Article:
Before the sun had even begun to rise, Ella opened the flower shop and got a head start on the orders for the day. Once help arrived, Ella found herself wandering down the sidewalk and into each shop to make the usual deliveries; although, this trip was unusually void of conversation. Nearly the entire route was wrapped in a haze, completed only due to thorough familiarity. Her focus was simply on completing the task at hand: in and out of each door, minimal interaction with anyone, quick drop-offs and even quicker exits.
Francy, as usual, had another piece of original jewelry that she thought Ella would simply adore. Instead of showing interested, Ella plainly said: “I’m sure it’s lovely, but I’m not interested right now,” and walked out the door again. Francy watched with both curiosity and concern.
By the time she reached the hardware store, Ella was already growing weary of this task. Being struck by the sudden wall of shouting that she was accustomed to had an overly harsh effect on her today. Her path on this particular morning was a direct shot to Mary’s desk, where she quickly dropped off the calla lilies and turned around to leave. On her way back out, the sound of the brothers bickering reached her ears like a thousand relentless pins and needles.
“Enough!” Ella said.
Both brothers jolted into silence. Mary peeked in on the happenings from the safety of her office.
“Don’t you two ever get tired of arguing? Enough is enough. You both need to retire and be done with it!”
Tom and Bill stared the stranger before them, astonished and unsure of how to respond. The words that had so heatedly and regrettably escaped her lips were just now reaching Ella’s ears. Surprise and embarrassment consumed her. Erasing the event from time was out of the question, so her only option was to make repairs.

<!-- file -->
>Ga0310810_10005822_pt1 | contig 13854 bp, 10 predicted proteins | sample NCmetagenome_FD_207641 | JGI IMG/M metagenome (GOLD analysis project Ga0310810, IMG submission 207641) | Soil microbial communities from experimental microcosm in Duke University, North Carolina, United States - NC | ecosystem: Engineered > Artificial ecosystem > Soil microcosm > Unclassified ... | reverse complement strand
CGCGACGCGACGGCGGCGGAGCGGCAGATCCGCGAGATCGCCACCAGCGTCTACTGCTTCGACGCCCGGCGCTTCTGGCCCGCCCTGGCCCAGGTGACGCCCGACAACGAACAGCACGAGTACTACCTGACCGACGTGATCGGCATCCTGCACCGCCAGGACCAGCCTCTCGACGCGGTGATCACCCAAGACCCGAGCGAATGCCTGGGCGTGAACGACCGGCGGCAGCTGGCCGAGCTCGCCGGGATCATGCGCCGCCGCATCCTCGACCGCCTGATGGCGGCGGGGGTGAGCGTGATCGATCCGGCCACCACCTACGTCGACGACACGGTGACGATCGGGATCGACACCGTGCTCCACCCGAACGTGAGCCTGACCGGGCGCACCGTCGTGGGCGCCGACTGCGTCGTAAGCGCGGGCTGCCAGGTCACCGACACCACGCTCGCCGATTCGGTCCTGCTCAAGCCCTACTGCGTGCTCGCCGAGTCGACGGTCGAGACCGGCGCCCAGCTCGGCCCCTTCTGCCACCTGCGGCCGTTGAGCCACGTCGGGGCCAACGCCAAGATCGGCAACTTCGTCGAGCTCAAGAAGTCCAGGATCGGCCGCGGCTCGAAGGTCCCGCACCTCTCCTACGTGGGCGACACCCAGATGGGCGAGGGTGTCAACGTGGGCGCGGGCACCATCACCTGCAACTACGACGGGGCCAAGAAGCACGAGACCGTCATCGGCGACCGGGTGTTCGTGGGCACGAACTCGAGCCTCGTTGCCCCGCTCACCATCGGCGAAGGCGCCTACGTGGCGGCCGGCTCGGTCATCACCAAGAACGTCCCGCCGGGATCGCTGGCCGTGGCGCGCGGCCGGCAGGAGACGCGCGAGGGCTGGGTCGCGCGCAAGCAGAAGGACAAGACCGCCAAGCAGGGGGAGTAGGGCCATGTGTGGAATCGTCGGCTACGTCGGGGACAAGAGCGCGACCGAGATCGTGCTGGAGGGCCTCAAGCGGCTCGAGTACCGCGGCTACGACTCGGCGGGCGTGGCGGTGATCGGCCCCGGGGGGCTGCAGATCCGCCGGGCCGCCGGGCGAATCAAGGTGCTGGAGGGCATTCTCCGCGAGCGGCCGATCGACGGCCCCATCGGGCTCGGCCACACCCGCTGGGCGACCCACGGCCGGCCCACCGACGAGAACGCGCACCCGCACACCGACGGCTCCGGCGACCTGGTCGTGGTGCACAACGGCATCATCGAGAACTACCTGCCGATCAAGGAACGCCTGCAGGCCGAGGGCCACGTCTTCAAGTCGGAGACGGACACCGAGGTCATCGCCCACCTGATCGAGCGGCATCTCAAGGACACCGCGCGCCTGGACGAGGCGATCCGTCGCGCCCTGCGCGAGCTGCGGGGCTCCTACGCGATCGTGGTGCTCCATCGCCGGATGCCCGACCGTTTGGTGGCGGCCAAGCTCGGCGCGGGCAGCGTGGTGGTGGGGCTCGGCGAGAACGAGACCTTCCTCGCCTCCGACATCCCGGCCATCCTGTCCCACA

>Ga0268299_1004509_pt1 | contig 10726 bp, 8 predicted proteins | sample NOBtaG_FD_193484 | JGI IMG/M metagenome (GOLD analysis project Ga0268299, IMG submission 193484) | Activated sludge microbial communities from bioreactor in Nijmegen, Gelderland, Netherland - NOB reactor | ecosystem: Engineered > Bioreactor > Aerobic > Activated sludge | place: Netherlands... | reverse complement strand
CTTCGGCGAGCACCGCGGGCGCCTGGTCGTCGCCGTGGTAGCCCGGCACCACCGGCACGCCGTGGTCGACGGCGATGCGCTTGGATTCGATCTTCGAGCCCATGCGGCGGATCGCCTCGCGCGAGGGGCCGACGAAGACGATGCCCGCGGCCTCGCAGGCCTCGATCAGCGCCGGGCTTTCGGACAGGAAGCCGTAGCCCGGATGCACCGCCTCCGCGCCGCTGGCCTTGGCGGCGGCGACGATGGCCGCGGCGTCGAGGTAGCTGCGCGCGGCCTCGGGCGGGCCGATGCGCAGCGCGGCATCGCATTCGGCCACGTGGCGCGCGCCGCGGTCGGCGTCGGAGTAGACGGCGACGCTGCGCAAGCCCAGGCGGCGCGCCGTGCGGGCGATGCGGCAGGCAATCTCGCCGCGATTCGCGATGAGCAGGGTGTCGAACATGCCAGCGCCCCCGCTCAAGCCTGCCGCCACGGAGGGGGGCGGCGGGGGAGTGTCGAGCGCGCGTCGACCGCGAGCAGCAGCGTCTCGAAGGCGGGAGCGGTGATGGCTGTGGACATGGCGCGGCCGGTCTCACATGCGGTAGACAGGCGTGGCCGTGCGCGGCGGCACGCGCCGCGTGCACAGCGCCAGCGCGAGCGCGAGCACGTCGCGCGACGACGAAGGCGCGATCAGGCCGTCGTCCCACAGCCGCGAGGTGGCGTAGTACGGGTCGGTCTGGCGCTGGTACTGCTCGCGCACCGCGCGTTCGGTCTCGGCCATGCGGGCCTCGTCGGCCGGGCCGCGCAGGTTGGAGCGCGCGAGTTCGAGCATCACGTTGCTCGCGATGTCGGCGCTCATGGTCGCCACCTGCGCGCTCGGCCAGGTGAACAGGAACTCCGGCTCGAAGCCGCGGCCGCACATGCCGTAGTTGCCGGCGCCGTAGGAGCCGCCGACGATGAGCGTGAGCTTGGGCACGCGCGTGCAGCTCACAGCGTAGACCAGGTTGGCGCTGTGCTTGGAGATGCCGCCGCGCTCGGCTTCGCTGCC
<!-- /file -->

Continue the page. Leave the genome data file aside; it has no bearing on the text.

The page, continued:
“I’m sorry,” she said. “I’m dealing with something in my personal life that obviously has got the best of me. I didn’t mean to take it out on you. If you can’t forgive me, I hope you at least understand.” She set the gentlemen’s yellow rose upon the counter, as always, and quietly took her leave.
Mary waited, but the shouting did not resume―at least not right away.
“That’s Ella? Your Ella?” Henry asked. Eric nodded in confirmation. “Well, isn’t that a happy accident. You coming down here to care for your grandmother, and finding the girl of your dreams… again. I always liked her. It was terrible that you lost contact.”
“Dad,” Eric said. “Did Ella write back to me? Did mom keep my letter?”
The old man remained silent, afraid that opening this box would alter Eric’s feelings toward his deceased mother.
“Dad, she’s not around anymore. You can tell me.”
“In your mother’s mind, she was protecting you. You can’t fault her for that.” Although his father didn’t openly admit to anything, Eric knew the answer. “Son, everything happens for a reason. Wouldn’t your Ella agree?”
“Yes,” he said. “She would.”
“You’d better repair things with her.” The old man rose to his unsteady feet. “Or don’t, and spend the rest of your life in regret, wishing you had.”
Eric sat at the kitchen table for a long time, trying desperately to figure out what gesture would be enough to get Ella to even listen to his side of the story. It wasn’t going to be easy, but that was only because she was worth it. As he sat alone with his thoughts, he began to hear a banging on the living room window.
“What’s that racket?” Henry called from a comfortable place in the recliner.
Eric entered the living room and pulled back the curtain to see Charlie right outside. “What are you doing at my window?” As he said this, his father’s words were recalled to memory. Everything happens for a reason, he reminded himself. Eric threw on a t-shirt and ran upstairs to knock on Ella’s door, but no one came. He called her phone, but there was no answer. He stepped out to the sidewalk in front of the house and looked down the street in one direction, no one, then in the other, still no one.
Eric turned back and made his way up the shared driveway along the side of the house. He noticed Charlie enjoying seeds in the bird feeder as he passed by. At the two car garage, Eric threw open the large door and saw that Ella’s car was tucked safely inside. This won’t make finding her any easier, he thought. Eric opened the door to his truck but, just as he was about to get in, a sharp pain spread across the back of his head. He rubbed the spot, not sure what had happened, and attempted to get into the driver’s seat again. As he stepped up, he felt two more pelts to the back of the head. Eric turned around to see Charlie perched upon a shelf, throwing rocks at him.